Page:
“The Government is appreciating that the Order initially issued is a bit onerous, so they are making the necessary changes. There are a number of moving parts. The implications would really have been the issue of having to absorb the cost of paying claims over the next 90 days without matching premiums. That clearly could have caused some cash flow issues.
“During that period we would have had to pay our reinsurance partners to retain the reinsurance relationship,” Mr Morley added. “There could have been some unintended consequences. The industry would clearly have had to adjust its operating model, and staffing levels.
“The impact could have been widespread with some unintended consequences the Government did not think through. The positive thing is that they listened, they were very responsive and we’re grateful the Government is operating in this manner where they’re entertaining some level of collaboration either on the front end or the back end.”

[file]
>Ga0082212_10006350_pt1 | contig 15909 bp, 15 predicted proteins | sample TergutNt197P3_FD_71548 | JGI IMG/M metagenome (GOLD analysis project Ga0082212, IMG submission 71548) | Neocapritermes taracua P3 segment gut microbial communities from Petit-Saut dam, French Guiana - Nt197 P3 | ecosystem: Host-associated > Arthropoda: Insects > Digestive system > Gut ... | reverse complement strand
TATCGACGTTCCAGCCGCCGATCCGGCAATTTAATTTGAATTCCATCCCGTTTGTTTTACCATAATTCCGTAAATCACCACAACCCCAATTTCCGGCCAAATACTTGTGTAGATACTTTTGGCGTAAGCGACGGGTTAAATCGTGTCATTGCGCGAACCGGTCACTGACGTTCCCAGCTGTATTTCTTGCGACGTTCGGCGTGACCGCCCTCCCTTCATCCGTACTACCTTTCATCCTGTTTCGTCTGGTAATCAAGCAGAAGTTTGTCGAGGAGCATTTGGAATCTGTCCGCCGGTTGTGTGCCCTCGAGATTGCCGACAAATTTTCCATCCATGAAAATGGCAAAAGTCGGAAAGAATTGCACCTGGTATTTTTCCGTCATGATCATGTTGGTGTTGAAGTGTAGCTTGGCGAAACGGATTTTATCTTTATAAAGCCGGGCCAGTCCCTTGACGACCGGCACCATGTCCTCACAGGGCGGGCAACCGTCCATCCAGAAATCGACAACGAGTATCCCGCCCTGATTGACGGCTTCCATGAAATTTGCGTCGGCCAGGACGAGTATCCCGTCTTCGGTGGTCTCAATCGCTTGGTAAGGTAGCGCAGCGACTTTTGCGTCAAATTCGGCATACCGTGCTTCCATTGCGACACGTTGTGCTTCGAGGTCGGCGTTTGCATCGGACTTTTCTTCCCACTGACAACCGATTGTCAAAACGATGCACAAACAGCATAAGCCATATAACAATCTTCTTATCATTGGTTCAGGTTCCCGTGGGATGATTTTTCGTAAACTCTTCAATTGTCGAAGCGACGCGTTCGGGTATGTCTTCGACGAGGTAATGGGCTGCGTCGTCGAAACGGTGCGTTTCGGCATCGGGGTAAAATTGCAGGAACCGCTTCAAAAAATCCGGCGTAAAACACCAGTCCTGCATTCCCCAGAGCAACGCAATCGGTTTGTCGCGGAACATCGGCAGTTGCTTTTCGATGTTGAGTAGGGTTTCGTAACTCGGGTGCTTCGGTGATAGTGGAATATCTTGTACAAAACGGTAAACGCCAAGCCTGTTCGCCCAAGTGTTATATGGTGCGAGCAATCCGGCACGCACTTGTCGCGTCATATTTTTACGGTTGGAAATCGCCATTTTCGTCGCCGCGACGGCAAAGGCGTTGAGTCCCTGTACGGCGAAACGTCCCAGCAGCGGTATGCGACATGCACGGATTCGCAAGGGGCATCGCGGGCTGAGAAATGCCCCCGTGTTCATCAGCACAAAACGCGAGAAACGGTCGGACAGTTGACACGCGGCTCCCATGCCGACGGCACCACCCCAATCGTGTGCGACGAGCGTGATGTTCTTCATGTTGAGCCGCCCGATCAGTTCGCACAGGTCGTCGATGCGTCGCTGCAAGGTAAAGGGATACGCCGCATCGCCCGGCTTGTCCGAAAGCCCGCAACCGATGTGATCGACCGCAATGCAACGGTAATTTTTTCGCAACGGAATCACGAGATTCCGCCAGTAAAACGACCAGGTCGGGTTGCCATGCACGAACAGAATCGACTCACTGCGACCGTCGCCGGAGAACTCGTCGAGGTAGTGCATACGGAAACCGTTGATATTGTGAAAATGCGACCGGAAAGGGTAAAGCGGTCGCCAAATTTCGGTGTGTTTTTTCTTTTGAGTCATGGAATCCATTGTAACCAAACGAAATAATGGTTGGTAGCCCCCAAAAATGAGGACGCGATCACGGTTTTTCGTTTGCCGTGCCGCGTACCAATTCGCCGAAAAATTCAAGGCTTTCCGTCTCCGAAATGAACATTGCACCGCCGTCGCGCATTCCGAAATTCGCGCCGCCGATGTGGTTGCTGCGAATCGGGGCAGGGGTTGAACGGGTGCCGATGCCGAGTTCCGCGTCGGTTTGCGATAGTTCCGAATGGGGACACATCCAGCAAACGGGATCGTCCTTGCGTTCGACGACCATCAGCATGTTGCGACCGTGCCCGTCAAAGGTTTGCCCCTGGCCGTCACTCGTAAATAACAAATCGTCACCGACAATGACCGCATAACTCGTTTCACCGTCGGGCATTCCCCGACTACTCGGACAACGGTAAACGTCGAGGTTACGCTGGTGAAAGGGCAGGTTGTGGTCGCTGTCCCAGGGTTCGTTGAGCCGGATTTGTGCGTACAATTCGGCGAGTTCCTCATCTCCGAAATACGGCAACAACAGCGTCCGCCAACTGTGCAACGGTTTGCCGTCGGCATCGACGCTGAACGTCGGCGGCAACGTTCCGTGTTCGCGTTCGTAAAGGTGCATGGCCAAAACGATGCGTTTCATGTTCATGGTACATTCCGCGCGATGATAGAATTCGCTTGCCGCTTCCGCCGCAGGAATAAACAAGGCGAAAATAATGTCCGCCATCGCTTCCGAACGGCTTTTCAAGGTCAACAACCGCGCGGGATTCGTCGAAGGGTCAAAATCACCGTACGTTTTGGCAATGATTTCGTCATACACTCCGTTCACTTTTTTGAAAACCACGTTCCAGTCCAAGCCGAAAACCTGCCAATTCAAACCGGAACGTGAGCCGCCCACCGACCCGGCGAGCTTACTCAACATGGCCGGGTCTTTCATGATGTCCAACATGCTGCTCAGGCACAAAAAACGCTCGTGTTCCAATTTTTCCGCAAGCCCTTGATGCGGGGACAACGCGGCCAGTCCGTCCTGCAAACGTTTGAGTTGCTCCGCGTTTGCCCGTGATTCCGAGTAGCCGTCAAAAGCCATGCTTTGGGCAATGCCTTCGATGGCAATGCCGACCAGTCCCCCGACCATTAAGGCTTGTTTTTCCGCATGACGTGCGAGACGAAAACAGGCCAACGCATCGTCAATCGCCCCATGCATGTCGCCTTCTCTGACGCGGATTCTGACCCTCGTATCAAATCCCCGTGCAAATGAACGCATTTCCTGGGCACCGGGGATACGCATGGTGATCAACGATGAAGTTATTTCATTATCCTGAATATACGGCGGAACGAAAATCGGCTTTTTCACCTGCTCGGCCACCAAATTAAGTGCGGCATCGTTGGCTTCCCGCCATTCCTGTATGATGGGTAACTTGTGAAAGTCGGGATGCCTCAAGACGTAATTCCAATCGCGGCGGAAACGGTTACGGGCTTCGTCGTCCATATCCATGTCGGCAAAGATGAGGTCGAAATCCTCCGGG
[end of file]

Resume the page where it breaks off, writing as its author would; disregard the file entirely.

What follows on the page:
Reiterating the insurance industry’s desire to work with the Government, Mr Morley said the sector had also enlightened it on what it was doing to aid “clients not faring so well” to ensure their life and health coverage does not lapse.
“Our commitment is to continue to maintain policies during the Emergency Order,” he added, “as a lot of people will not have the capacity to access the online platform. We’re suspending termination of policies for the period and up to 14 days after the Order.
“Those corporate clients, the bigger groups, we’ll continue to engage them and look at ways to maintain cover for their staff. They’ve been clients for a number of years, and each insurer is committed to help them through this time.”